PANAMAX 2009 Tests Pandemic Outbreak in Exercise


Story Number: NNS090918-14Release Date: 9/18/2009 2:40:00 PM
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By Mass Communication Specialist David P. Coleman, FA PANAMAX 2009 Public Affairs

PANAMA CITY, Panama (NNS) -- Representatives from 10 U.S. government agencies are holding a two-day table-top exercise in cooperation with the government of Panama to assist in responding to any future influenza pandemic Sept. 16.

The agency representatives are in Panama in conjunction with Fuerzas Aliadas PANAMAX 2009, a 12-day military security training exercise involving 20 countries.

The representatives discussed how the United States and the Panamanian government can manage an influenza outbreak by utilizing their agencies' assets to combat a pandemic.

"Our goal is to work as close as possible with the Panamanians in case there is a real threat, such as a pandemic influenza," said U.S. Navy Capt. Miguel A. Cubano, a medical doctor and command surgeon for the U.S. Southern Command. "We want to help them set up a plan so a pandemic outbreak does not have a great impact on their economy, stop people from going to work and school and stop the operations of the Panama Canal."

The agencies present included the Department of State, Department of Homeland Security, Department of Agriculture, Department of Commerce, Federal Aviation Administration, U.S. Agency for International Development, Department of Health and Human Services, U.S. Army, U.S. Coast Guard and U.S. Navy.

Since the severity of flu outbreaks is difficult to predict, the U.S. agencies are sharing tools and information to help Panama combat any level of influenza outbreak.

Influenza usually starts suddenly, with symptoms that include fever, headache, tiredness, coughing, sore throat, runny or stuffy nose, body aches, diarrhea and vomiting. Many different illnesses, including the common cold, can have similar symptoms, so diagnosis and communication are key to anticipating an unusually severe flu outbreak.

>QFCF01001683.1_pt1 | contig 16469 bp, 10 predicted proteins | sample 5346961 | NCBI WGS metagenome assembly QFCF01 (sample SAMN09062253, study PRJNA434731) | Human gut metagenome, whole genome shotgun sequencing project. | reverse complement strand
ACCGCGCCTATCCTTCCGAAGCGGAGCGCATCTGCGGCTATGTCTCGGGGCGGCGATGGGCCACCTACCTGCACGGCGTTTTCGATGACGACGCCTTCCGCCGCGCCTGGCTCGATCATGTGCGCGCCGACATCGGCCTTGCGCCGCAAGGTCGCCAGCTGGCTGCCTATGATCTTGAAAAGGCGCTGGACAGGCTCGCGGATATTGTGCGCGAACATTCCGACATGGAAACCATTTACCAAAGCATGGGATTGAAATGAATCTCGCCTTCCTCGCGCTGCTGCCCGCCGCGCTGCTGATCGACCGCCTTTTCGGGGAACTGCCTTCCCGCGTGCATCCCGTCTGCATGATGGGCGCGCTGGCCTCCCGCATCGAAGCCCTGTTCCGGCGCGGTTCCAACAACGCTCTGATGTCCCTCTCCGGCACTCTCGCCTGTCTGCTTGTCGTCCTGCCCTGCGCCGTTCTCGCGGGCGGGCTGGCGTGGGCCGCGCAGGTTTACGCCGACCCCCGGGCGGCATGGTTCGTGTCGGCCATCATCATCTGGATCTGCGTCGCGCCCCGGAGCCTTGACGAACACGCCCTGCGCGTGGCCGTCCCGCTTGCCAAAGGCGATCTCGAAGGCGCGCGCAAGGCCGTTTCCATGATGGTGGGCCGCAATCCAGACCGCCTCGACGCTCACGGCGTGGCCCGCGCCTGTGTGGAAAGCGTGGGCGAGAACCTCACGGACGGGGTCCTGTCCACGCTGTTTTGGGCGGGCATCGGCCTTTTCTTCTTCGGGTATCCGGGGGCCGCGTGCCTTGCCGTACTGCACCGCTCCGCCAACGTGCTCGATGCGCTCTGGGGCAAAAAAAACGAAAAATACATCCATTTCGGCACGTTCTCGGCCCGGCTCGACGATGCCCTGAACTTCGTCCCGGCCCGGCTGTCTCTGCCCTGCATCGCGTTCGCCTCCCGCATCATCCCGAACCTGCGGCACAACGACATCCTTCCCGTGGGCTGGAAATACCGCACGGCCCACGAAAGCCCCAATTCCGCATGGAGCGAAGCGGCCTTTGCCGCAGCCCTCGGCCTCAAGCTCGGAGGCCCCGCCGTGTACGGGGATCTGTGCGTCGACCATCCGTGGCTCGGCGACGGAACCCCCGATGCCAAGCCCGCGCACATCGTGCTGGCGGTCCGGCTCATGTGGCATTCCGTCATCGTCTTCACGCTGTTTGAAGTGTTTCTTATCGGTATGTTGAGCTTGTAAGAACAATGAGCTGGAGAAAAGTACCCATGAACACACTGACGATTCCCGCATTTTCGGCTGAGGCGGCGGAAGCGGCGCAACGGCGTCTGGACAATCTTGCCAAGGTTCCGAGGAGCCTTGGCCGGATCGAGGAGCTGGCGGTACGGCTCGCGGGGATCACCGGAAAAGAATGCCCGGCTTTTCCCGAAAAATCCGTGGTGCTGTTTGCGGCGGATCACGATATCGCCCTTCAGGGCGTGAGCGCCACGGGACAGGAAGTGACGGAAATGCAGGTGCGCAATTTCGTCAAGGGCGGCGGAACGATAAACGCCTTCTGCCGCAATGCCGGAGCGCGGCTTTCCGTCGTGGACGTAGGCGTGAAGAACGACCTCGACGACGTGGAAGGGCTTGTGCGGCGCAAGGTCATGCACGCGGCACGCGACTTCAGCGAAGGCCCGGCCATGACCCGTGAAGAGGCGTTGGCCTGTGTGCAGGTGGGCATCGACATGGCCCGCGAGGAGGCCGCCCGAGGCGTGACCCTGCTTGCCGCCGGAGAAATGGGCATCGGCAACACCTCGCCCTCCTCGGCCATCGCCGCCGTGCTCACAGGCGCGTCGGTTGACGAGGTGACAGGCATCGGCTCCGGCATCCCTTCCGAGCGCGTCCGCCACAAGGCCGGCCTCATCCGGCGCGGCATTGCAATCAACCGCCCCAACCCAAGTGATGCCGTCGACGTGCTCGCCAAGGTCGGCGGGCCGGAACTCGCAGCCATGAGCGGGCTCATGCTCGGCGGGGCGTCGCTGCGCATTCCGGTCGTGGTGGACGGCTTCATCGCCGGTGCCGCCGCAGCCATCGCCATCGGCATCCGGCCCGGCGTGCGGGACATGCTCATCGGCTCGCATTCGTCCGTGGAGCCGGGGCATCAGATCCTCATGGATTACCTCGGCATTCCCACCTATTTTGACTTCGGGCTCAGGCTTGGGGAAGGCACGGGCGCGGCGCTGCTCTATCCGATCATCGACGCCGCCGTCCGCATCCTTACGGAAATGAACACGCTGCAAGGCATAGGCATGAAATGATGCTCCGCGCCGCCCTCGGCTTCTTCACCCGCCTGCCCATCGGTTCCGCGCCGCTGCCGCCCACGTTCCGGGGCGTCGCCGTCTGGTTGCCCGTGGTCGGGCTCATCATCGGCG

The U.S. Navy is working with the Panamanian government and other U.S. agencies to build a preventive plan to fight all diseases, not just the flu.

According to U.S. Coast Guard Cmdr. Joselito S. Ignacio, head of the Coast Guard's Environment Health Division, Navy and Coast Guard vessels could play an important role in combating future epidemics.

"The Coast Guard will work diligently to provide maritime support in our role to help the people of Panama defeat a pandemic outbreak," Ignacio said.

The pandemic exercise is not directly part of the FA PANAMAX 2009 maritime exercise, but is occurring concurrently.

FA PANAMAX 2009 is one of the largest multinational training exercises in the world, and is taking place in the waters off the coasts of Panama from Sept. 11-22 with the participation of civil and military forces.

More than 20 vessels and a dozen aircraft are involved in the exercises. Participants are focusing on a variety of responses to any request from the Government of Panama to protect and guarantee safe passage of traffic through the Panama Canal, ensure its neutrality, and respect national sovereignty. Simulated ground forces are also participating at Fort Sam Houston in San Antonio, Texas.

For more news from U.S. Forces Southern Command, visit www.navy.mil/local/southcom.

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U.S. Navy Capt. Miguel A. Cubano, command surgeon for U.S. Southern Command, speaks during a pandemic influenza table-top exercise in Panama City.
090916-N-4936C-001 PANAMA CITY, Panama (Sept. 18, 2009) U.S. Navy Capt. Miguel A. Cubano, command surgeon for U.S. Southern Command, speaks during a pandemic influenza table-top exercise in Panama City. The exercise was held in conjunction with Fuerzas Aliadas PANAMAX 2009. PANAMAX is a multinational exercise tailored to the defense of the Panama Canal involving 20 countries and more than 4,500 personnel from the U. S. Southern Command area of responsibility. (U.S. Navy photo by Mass Communication Specialist 1st Class David P. Coleman/Released)
September 17, 2009
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